Italy's former PM Berlusconi in 'good health' after heart problems
MILAN (Reuters) - Former Italian Prime Minister Silvio Berlusconi said he was in 'good health' after being admitted to hospital in Monaco on Thursday because of heart problems.
MILAN (Reuters) - Former Italian Prime Minister Silvio Berlusconi said he was in "good health" after being admitted to hospital in Monaco on Thursday because of heart problems.
Berlusconi, 84, underwent major heart surgery in 2016 and has also survived prostate cancer. Last September, he was hospitalised after contracting coronavirus, "the most dangerous challenge" of his life, he told reporters.
"I am in good health. Due to the prudence of my doctors I had to go to hospital for some checks," he said in a statement.
Berlusconi remains head of the opposition Forza Italia party. His illness comes as Italy has been hit by political chaos after a junior coalition party quit the government, depriving it of a majority in parliament.
"My activities continue as usual, in close contact with my staff at this very difficult time for the country," Berlusconi said.
Newspapers have speculated that some Forza Italia lawmakers might agree to desert party ranks and help prop up Prime Minister Giuseppe Conte to prevent an early election.
Alberto Zangrillo, the media tycoon's personal doctor, said he saw Berlusconi on Monday and decided to transfer him to a nearby hospital because he did not think it prudent to bring him to Italy, which is some 15 km (10 miles) from the city-state.
Berlusconi has spent much of his time recuperating from coronavirus at his daughter Marina's house in Provence, southeast France.
Shares in Mediaset, the broadcaster controlled by the Berlusconi family, jumped as much as 2.9% on Thursday after initial reports of his latest health scare.
Traders cited speculation about potential ownership changes at the group if Berlusconi's condition worsened.
Mediaset has been at the centre of a legal battle between Berlusconi's family holding company Fininvest and its second-largest shareholder, French media giant Vivendi, over the past five years.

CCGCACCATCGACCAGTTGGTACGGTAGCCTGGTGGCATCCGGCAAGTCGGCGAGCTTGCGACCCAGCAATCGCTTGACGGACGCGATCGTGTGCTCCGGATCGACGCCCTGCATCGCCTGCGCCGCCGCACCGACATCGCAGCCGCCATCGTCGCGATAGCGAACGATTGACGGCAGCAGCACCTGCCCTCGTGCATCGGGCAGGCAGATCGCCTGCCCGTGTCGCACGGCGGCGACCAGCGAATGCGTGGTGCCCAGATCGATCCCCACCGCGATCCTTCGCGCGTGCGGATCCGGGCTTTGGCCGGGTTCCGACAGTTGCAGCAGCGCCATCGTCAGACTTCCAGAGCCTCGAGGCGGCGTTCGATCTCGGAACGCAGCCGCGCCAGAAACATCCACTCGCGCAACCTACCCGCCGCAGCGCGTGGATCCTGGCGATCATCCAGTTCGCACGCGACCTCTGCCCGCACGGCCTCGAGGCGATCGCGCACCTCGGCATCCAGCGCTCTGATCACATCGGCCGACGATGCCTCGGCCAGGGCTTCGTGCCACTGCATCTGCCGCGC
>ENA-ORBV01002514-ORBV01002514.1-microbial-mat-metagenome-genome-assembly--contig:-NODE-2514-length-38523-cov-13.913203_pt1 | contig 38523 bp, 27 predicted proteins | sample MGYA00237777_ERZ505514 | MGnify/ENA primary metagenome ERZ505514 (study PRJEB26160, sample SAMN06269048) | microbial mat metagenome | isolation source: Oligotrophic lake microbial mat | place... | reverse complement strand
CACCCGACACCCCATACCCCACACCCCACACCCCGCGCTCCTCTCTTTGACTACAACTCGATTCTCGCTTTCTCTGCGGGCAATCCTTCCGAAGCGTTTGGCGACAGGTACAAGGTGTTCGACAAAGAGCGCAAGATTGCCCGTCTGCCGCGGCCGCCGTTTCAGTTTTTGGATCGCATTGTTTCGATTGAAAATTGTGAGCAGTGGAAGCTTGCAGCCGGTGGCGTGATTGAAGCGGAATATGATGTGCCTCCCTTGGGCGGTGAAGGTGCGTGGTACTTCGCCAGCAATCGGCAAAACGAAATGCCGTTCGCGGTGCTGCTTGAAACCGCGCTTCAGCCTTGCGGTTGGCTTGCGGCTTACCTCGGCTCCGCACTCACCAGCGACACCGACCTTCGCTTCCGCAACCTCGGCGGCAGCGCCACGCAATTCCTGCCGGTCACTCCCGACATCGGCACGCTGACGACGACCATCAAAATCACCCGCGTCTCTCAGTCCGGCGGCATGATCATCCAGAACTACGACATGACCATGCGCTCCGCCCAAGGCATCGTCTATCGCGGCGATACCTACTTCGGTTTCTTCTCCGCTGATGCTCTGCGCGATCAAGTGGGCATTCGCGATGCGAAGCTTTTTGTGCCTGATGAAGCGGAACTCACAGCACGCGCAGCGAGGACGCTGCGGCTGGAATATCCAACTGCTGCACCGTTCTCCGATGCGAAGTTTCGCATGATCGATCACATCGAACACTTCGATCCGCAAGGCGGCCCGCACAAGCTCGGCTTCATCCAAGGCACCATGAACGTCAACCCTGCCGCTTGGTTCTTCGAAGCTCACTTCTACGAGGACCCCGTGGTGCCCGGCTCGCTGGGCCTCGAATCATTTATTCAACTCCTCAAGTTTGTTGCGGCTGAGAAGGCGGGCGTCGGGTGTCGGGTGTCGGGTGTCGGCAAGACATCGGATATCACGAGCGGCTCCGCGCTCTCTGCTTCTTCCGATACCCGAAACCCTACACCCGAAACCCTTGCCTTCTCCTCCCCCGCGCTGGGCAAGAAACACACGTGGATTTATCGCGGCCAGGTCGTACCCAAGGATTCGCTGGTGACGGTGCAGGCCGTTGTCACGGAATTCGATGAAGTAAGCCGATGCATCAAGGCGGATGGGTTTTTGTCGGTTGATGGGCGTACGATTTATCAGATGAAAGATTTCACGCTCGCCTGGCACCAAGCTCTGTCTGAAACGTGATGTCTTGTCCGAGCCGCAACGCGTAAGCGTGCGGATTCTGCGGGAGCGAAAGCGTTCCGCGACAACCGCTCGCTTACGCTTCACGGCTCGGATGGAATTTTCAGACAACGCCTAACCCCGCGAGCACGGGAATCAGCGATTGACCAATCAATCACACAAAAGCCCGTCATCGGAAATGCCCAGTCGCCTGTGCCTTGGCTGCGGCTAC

(Reporting by Elvira Pollina and Emilio Parodi; Writing by Crispian Balmer and Angelo Amante; Editing by Hugh Lawson)
This story has not been edited by Firstpost staff and is generated by auto-feed.
By Robin Emmott and John Irish | BRUSSELS/PARIS BRUSSELS/PARIS France and Germany will agree to a U.S. plan for NATO to take a bigger role in the fight against Islamic militants at a meeting with President Donald Trump on Thursday, but insist the move is purely symbolic, four senior European diplomats said.The decision to allow the North Atlantic Treaty Organization to join the coalition against Islamic State in Syria and Iraq follows weeks of pressure on the two allies, who are wary of NATO confronting Russia in Syria and of alienating Arab countries who see NATO as pushing a pro-Western agenda."NATO as an institution will join the coalition," said one senior diplomat involved in the discussions. "The question is whether this just a symbolic gesture to the United States
BEIJING Chinese President Xi Jinping on Wednesday called for greater efforts to make the country's navy a world class one, strong in operations on, below and above the surface, as it steps up its ability to project power far from its shores.China's navy has taken an increasingly prominent role in recent months, with a rising star admiral taking command, its first aircraft carrier sailing around self-ruled Taiwan and a new aircraft carrier launched last month.With President Donald Trump promising a US shipbuilding spree and unnerving Beijing with his unpredictable approach on hot button issues including Taiwan and the South and East China Seas, China is pushing to narrow the gap with the U.S. Navy.Inspecting navy headquarters, Xi said the navy should "aim for the top ranks in the world", the Defence Ministry said in a statement about his visit."Building a strong and modern navy is an important mark of a top ranking global military," the ministry paraphrased Xi as saying.